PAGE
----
Reframing interactive digital narrative: toward an inclusive open-ended iterative process for research and practice

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Koenitz, Hartmut
Murray, Janet H.
Bolter, Jay David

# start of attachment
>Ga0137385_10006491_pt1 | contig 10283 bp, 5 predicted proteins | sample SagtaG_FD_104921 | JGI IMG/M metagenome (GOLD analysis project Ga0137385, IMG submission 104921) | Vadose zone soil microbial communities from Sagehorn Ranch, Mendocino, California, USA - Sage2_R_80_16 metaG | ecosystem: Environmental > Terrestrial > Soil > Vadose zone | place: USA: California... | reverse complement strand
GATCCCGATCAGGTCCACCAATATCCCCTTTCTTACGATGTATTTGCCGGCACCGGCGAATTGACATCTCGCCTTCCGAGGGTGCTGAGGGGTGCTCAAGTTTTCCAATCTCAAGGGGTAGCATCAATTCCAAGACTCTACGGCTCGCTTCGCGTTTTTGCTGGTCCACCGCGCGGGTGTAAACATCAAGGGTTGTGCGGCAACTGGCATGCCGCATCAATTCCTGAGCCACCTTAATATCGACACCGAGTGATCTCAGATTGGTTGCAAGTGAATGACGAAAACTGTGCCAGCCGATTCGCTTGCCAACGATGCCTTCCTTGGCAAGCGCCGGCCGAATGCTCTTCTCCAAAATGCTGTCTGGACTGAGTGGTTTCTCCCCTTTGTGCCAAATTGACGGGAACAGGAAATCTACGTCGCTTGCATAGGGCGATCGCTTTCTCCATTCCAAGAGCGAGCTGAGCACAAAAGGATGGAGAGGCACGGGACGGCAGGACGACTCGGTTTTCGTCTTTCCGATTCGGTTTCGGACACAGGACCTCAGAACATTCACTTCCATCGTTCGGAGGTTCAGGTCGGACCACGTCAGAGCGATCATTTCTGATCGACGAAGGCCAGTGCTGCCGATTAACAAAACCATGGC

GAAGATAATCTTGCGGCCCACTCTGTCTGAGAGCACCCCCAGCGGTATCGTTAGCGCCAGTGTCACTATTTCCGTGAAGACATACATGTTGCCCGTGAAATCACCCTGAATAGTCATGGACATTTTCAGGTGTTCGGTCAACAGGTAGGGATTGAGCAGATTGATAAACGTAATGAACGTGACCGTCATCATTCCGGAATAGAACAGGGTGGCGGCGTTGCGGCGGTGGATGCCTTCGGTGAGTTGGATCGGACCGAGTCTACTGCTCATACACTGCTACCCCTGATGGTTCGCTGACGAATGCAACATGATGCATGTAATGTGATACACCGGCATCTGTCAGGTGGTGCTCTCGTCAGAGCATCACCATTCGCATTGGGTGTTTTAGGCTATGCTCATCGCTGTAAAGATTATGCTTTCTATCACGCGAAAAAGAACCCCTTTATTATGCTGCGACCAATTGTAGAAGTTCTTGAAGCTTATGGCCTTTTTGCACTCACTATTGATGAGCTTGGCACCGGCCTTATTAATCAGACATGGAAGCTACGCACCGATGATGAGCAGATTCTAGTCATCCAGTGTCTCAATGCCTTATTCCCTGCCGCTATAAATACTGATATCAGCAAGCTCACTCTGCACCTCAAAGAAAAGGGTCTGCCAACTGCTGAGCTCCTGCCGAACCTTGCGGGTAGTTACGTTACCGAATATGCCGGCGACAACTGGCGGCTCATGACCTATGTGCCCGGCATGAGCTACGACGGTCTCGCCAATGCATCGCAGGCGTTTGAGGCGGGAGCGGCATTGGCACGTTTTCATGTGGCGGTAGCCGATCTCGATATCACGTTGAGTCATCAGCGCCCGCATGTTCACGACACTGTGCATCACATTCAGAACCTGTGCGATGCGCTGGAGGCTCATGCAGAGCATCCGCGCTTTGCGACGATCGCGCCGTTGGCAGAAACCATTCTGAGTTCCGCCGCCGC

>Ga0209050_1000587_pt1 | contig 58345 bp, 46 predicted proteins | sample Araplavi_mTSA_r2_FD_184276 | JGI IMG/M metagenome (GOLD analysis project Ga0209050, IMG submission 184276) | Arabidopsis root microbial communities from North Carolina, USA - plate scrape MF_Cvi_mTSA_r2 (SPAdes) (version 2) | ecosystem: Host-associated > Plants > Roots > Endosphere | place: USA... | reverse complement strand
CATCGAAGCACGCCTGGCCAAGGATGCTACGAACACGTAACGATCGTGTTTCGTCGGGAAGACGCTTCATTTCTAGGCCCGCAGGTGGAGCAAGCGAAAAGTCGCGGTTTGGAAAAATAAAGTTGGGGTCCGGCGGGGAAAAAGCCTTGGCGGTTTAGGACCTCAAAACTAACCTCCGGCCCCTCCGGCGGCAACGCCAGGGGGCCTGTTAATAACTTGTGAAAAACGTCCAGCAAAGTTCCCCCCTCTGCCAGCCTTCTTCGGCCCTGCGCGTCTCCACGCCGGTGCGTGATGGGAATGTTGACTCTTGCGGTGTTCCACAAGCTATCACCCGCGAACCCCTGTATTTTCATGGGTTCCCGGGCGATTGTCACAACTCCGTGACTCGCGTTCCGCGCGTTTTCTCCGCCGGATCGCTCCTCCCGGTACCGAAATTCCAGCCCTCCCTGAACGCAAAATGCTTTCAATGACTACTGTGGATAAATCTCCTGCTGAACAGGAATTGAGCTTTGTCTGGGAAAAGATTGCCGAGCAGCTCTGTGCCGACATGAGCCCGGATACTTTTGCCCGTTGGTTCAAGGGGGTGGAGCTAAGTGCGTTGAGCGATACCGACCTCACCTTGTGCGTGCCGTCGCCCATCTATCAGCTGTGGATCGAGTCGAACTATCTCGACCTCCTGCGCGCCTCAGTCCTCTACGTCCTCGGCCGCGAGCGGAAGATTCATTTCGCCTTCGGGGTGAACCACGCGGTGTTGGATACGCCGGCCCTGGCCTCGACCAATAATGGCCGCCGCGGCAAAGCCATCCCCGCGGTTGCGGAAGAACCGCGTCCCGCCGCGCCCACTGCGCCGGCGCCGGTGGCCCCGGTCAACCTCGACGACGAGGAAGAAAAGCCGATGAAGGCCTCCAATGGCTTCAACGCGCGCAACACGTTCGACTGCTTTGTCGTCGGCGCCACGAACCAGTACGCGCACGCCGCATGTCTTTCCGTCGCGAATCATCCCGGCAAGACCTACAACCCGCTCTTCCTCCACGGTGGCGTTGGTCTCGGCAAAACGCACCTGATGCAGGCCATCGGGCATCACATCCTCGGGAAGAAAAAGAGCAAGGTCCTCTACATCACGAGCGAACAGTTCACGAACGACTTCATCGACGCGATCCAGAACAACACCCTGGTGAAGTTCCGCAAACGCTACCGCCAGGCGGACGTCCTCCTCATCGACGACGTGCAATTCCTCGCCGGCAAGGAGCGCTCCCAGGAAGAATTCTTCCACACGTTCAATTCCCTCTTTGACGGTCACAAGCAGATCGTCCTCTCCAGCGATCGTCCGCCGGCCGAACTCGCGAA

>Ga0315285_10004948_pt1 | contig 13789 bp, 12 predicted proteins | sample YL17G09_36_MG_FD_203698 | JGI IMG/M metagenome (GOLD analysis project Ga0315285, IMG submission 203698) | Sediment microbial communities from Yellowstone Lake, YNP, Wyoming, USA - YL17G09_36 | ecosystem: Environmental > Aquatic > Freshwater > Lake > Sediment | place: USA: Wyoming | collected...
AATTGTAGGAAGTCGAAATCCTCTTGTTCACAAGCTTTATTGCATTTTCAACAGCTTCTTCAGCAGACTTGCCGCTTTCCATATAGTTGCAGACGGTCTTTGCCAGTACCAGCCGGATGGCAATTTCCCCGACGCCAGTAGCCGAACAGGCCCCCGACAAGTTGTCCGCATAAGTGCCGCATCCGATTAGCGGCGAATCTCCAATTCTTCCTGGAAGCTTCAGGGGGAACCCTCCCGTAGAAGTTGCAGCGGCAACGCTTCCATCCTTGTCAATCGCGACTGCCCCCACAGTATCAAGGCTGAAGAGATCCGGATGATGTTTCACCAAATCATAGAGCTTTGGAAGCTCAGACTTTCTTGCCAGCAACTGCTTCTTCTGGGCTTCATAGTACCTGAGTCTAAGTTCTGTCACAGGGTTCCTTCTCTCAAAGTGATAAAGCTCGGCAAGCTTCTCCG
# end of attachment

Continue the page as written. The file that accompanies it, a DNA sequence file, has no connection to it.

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In more than two decades of research and practical experiments in interactive digital narrative (IDN), much insight about the relationship of narrative and digital media has been gained and many successful experiments have been undertaken, as a survey of the field illustrates. However, current approaches also limit the scope of experimentation and constrain theory in interactive narrative forms original to digital media. After reviewing the "interactivisation" of legacy theory (neo-Aristotelian poetics for interactive drama, poststructuralism for hyperfiction, 20th century narratology for interactive fiction and as a general theory for IDN), the thesis introduces a theoretical framework that changes the focus from the product-centered view of legacy media towards system and the process of instantiation. The terms protostory describing the overall space of potential narratives in an IDN system, narrative design for the concrete assemblage of elements and narrative vectors as substructures that enable authorial control are introduced to supersede legacy terms like story and plot. On the practical side, the thesis identifies limitations of existing approaches (e.g. legacy metaphors like the timeline, and authoring tools that support only particular traditions) To overcome these limitations a software toolset built on the principles of robustness, modularity, and extensibility is introduced and some early results are evaluated. Finally, the thesis proposes an inclusive, open-ended iterative process as a structure for future IDN research in which practical implementations and research co-exist in a tightly coupled mutual relationship that allows changes on one side to be integrated on the other.
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